US consumers have been receiving fake e-mails trying to impersonate a federal regulatory agency, which has caused alarms among members of the crypto community. The Office of the Comptroller of the United States Currency (OCC) warned that such false news requires people to provide their Bitcoin wallet keys.

The dummy message contains some grammatical errors and typos

According to an alert issued by the OCC, the fake e-mail claimed to be signed by a senior official of the agency. They take this opportunity to warn people that federal entities do not hold virtual currencies, such as Bitcoin (BTC), on behalf of other institutions or any digital asset trading agency.

The scammers who crafted their emails ignored grammatical errors, and spelling errors were highlighted in all fake emails, as follows:

U.S. Currency Manager: You are ready to pay you $10.5 million in funds. Please note that your funds can only be paid to you through your Bitcoin wallet address ID: due to excessive fees/handling fees required by banks and government officials, the United Nations and the World Bank have established a new policy that all individuals are more than 100 Ten thousand dollars of debt or payment should be paid through the Bitcoin wallet address. Instruct you to provide a Bitcoin wallet address ID immediately so that you can deposit funds into the wallet now.Signature deleted/Circular of Directors U.S. Computer

OCC issued the following comments to warn people of spam campaigns initiated by fraudsters:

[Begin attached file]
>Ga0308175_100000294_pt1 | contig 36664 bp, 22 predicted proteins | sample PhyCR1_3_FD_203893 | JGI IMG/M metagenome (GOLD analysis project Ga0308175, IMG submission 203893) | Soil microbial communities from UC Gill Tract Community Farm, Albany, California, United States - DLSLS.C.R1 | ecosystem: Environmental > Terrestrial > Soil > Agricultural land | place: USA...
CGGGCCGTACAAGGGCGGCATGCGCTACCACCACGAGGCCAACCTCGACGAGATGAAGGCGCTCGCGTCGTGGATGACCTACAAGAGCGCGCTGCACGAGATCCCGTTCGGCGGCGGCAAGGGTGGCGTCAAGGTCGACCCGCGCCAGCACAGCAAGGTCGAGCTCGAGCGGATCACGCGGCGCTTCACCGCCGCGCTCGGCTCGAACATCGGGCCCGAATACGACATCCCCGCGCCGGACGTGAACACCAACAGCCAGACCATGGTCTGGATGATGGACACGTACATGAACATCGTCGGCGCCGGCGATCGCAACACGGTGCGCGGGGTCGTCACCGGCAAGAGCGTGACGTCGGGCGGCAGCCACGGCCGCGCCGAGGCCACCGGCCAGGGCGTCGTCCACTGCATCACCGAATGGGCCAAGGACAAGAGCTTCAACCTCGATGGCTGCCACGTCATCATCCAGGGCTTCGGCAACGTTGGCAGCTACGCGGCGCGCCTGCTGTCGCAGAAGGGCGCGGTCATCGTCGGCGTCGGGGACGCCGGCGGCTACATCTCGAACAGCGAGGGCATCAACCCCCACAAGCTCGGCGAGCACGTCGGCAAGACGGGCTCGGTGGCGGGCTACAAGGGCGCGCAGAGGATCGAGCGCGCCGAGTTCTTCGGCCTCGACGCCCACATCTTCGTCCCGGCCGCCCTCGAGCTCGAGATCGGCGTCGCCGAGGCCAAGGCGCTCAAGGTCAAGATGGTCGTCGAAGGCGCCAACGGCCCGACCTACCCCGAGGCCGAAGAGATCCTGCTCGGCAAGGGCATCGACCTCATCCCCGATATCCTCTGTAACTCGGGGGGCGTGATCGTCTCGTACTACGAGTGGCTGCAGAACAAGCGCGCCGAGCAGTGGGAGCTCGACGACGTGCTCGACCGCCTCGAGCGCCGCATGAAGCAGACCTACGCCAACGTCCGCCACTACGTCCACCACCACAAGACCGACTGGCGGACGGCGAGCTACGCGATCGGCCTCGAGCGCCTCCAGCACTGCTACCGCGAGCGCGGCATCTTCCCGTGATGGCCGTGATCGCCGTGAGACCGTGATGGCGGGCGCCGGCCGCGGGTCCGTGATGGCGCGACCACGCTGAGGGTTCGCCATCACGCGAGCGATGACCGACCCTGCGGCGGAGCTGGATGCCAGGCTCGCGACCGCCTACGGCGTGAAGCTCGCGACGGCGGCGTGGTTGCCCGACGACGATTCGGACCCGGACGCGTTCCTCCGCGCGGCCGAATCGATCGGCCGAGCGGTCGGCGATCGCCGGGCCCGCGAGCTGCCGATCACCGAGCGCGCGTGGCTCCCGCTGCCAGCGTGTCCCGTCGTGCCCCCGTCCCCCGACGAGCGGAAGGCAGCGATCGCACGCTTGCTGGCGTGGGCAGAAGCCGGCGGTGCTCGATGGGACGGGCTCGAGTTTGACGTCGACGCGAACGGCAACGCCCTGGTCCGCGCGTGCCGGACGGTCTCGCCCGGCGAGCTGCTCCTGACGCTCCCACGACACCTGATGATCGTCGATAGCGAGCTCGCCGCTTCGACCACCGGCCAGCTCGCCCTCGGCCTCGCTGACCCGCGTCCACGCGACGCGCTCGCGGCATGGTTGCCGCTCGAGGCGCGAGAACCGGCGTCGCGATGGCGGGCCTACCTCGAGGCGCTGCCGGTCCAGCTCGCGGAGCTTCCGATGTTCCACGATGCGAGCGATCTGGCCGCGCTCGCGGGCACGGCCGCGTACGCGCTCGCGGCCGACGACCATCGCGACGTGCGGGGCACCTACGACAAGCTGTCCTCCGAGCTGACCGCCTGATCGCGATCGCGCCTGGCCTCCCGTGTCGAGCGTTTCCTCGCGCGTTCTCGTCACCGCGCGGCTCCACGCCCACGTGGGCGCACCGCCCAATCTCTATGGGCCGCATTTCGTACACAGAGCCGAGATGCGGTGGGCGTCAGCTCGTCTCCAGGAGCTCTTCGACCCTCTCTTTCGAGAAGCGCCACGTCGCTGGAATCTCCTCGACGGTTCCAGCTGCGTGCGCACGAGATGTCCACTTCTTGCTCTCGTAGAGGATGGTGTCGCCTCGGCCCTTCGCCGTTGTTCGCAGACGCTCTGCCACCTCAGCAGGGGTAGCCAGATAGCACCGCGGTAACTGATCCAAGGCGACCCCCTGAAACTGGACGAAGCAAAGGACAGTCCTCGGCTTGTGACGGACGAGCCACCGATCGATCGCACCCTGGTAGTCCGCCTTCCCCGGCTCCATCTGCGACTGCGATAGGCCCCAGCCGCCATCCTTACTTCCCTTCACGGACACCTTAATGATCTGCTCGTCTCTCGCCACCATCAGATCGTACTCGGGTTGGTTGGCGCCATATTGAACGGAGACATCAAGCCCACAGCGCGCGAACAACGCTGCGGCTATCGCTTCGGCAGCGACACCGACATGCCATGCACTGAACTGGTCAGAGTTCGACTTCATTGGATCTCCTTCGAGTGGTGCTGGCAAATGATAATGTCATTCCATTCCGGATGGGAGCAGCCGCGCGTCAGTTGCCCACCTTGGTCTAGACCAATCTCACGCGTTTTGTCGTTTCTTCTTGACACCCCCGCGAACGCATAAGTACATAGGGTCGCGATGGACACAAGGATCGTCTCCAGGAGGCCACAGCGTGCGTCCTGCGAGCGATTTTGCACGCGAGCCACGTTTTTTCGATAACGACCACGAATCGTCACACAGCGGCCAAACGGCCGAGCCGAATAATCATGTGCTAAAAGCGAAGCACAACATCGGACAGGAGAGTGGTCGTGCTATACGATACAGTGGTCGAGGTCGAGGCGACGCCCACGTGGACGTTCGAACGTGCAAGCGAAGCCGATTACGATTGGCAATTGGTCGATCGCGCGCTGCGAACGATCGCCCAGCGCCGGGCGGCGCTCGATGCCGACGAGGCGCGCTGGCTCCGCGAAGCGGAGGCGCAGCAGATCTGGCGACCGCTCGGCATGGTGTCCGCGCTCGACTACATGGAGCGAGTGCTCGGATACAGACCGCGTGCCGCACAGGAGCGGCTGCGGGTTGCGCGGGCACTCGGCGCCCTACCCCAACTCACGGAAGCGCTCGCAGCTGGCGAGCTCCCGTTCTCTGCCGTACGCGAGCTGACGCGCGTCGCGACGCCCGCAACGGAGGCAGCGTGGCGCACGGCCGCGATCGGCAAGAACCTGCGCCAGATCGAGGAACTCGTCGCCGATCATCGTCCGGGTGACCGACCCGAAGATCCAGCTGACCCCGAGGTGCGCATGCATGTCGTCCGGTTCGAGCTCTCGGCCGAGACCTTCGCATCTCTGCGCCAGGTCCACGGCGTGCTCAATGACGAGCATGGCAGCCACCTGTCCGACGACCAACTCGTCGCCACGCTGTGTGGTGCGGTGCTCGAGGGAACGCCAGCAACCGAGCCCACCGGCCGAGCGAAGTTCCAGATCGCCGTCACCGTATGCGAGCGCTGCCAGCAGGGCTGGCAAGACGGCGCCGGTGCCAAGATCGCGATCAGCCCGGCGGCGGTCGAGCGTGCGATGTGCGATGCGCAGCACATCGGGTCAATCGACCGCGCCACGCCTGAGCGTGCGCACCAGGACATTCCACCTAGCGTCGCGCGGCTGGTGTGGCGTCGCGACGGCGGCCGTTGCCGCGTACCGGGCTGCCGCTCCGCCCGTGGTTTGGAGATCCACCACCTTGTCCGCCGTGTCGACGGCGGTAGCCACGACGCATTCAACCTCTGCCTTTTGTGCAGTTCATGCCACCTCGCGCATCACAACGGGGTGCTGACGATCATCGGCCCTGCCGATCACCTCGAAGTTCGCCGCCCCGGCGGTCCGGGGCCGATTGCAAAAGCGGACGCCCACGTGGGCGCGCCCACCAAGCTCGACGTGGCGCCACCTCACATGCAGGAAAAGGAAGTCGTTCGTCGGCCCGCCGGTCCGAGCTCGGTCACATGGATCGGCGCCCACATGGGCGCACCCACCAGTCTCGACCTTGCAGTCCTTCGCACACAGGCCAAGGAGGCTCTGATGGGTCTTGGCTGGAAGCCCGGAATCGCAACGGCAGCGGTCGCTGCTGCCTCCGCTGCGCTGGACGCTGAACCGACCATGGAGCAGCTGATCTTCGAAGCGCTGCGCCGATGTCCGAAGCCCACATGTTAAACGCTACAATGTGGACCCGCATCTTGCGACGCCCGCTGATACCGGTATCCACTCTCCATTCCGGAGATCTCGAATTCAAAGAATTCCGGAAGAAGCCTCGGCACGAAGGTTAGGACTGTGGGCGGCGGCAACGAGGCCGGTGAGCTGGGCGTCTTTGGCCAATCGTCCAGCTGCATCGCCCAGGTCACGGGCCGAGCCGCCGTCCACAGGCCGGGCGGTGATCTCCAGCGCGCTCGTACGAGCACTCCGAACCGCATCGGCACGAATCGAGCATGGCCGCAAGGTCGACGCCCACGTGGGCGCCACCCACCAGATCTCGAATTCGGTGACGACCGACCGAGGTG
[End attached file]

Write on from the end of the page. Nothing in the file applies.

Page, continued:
“Please do not respond in any way to any request made by the OCC to provide personal account information or to pay any fees related to the proposal, or to imply that the OCC is involved in the transfer of funds for the following purpose: on behalf of another person.”

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U.S. regulators warn that crypto scams are on the rise this year

As the Federal Trade Commission (FTC) recently warned of this issue, crypto-related scams are on the rise in the United States.

The warning was issued after reports revealed that fraudsters impersonated Tesla CEO Elon Musk and used virtual currency to obtain more than $2 million in scams.

What is your opinion on the scam pretending to be the U.S. banking regulator? Let us know your thoughts on this topic in the comments section below.

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